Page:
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Dad Asks For Advice on Son’s Minecraft ‘Addiction’, Gets Told to Help Him Build Stuff

Illustration for article titled Dad Asks For Advice on Son’s emMinecraft/em ‘Addiction’, Gets Told to Help Him Build Stuff

Kid loves video game, spends lots and lots of time with it. Parent frets over kid, thinks offspring might've fallen prey to the bogeyman of video game addiction. It's a scenario that probably plays out in thousands of homes. Maybe even yours. One father went to Quora, where questions get asked and answered by site subscribers, to get some help.


The answers for the most part encourage the concerned dad to get some context and try and make some connections. One respondent tells about his own similar situation:

My 12yr old son has a set number of hours each day he is allowed 'free time'. As long as he does school, homework, shower, chores etc... his time is his to do as he pleases.

What pleases him most is Minecraft. I was thrilled when he started playing it because he quit playing Halo and Call of Duty in order to migrate over to the PC. "You mean you are building something and not shooting someone? Cool!"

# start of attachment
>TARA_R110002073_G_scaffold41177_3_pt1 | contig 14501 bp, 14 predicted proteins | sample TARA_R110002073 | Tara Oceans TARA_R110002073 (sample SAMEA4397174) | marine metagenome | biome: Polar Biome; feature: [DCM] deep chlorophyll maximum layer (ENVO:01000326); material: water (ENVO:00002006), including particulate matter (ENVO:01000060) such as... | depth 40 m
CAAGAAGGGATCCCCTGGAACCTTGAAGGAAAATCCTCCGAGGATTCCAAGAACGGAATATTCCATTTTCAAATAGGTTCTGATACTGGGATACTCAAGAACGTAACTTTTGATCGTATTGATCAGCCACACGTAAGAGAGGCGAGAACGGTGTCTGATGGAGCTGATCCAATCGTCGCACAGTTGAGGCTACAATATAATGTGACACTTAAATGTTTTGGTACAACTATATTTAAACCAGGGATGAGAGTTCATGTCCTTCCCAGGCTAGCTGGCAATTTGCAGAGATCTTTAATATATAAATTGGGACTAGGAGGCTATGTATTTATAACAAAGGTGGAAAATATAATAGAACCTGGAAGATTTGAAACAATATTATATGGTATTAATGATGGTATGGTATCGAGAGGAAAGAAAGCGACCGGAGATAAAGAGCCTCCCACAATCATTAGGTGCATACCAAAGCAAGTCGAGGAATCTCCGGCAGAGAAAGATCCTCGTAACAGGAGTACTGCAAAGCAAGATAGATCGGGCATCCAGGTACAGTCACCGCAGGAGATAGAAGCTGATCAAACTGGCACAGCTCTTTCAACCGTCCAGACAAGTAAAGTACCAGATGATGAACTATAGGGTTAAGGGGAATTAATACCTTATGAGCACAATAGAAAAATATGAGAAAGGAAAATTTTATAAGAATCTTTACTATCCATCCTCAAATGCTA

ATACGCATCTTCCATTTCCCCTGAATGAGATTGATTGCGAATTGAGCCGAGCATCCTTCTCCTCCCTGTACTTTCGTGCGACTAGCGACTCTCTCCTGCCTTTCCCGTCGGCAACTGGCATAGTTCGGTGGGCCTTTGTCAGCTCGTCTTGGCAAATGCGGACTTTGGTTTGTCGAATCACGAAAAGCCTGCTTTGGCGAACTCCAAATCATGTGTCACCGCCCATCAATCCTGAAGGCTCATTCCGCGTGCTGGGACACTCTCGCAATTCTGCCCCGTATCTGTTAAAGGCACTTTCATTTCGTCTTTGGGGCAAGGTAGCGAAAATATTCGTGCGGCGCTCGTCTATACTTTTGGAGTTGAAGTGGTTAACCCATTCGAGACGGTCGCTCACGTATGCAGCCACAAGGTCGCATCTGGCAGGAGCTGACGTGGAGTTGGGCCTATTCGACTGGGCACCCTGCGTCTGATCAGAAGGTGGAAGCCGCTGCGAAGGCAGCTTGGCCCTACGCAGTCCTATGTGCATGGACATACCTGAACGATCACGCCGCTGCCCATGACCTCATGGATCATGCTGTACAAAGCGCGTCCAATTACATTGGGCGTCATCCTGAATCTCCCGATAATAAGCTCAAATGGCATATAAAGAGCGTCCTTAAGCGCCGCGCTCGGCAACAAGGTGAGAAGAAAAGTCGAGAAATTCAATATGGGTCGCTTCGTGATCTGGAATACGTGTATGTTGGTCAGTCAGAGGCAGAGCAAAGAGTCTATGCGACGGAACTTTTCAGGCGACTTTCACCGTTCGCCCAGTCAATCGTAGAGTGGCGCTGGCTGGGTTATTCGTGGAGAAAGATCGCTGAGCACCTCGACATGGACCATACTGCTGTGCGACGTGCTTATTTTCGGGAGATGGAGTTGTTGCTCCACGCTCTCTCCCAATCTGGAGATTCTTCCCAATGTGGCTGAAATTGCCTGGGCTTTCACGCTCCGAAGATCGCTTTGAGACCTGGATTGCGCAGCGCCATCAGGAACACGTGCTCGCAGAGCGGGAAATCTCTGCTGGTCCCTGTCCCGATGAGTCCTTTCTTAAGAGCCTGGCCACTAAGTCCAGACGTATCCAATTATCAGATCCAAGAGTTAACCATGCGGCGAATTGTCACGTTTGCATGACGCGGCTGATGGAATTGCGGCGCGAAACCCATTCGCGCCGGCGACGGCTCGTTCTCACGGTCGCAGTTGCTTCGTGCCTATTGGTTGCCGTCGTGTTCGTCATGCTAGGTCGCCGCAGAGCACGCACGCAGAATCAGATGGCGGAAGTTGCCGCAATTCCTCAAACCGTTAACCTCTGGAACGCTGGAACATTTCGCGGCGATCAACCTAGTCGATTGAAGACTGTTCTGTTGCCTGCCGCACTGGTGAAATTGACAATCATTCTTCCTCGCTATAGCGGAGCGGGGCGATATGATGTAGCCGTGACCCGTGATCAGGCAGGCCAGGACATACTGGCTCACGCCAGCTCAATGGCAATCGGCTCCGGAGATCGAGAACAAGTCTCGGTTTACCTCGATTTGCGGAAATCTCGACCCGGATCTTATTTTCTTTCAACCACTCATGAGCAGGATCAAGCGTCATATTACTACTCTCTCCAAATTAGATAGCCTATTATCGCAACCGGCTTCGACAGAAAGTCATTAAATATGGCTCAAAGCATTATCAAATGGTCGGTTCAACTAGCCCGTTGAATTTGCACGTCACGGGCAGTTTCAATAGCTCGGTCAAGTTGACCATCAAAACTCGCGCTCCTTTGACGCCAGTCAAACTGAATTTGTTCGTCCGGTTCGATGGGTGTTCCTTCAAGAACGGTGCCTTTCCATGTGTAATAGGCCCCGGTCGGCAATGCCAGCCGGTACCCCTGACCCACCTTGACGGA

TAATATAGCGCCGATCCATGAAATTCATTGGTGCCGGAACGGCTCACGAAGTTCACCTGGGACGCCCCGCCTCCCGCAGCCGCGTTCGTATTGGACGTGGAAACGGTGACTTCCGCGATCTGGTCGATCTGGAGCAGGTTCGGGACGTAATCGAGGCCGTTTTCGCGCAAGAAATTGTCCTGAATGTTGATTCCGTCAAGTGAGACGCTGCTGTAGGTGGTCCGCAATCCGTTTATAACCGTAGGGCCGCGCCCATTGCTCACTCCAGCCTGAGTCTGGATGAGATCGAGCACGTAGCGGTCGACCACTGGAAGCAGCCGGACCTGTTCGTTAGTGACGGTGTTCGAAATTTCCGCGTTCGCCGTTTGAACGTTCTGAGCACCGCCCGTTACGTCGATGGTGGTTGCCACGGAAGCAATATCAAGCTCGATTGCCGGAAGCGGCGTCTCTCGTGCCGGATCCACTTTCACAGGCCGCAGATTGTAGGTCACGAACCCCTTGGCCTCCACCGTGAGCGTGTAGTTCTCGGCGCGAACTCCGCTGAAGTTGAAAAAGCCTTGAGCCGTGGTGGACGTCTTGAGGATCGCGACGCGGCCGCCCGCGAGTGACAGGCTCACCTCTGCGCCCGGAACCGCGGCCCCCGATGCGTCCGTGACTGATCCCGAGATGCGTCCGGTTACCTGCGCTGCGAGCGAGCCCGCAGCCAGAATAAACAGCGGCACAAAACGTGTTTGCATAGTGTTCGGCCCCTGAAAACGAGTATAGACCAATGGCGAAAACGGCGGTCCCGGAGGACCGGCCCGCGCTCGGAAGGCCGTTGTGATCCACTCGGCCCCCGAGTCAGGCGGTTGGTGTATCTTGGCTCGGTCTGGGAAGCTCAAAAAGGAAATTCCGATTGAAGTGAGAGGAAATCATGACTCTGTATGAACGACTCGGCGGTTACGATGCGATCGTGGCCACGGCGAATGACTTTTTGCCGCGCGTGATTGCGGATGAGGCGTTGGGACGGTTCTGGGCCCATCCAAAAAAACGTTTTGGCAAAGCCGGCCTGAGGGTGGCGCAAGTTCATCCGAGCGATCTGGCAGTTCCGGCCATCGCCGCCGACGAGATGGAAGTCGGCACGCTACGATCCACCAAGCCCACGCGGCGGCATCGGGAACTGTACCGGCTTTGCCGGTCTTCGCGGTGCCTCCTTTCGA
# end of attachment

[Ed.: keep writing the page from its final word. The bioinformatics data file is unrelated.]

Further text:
The best answer comes, not surprisingly, from someone who plays a lot of games. Here's a snippet of Lemuel Pew's advice to Worried Dad:

Ask him what he is doing in the game. What are his goals? What is he trying to build? I'm sure your son would love to explain to you all the things he's doing in the game. Is he building a castle? Fighting off monsters? Did he just find a new cave and he's exploring it? Ask him. Learn about his hobby a little. You don't have to understand it all, but it opens a dialog and gives you a chance to communicate on his terms as well as yours.

Don't just unplug your kid, teach him how to unplug himself, and encourage him when he does.

These sharp, informed responses come as a breath of fresh air when compared to the histrionic panic attacks that so often surrounds conversations about video game addiction. Video games are no different than any other passion and the best thing to do is to see if there actually is a problem before sounding any alarms. What parents might actually find is that a child's passion for interactivity provides potential for a new kind of connection.

Via Twitter

Image from DeviantArt user theevollutions


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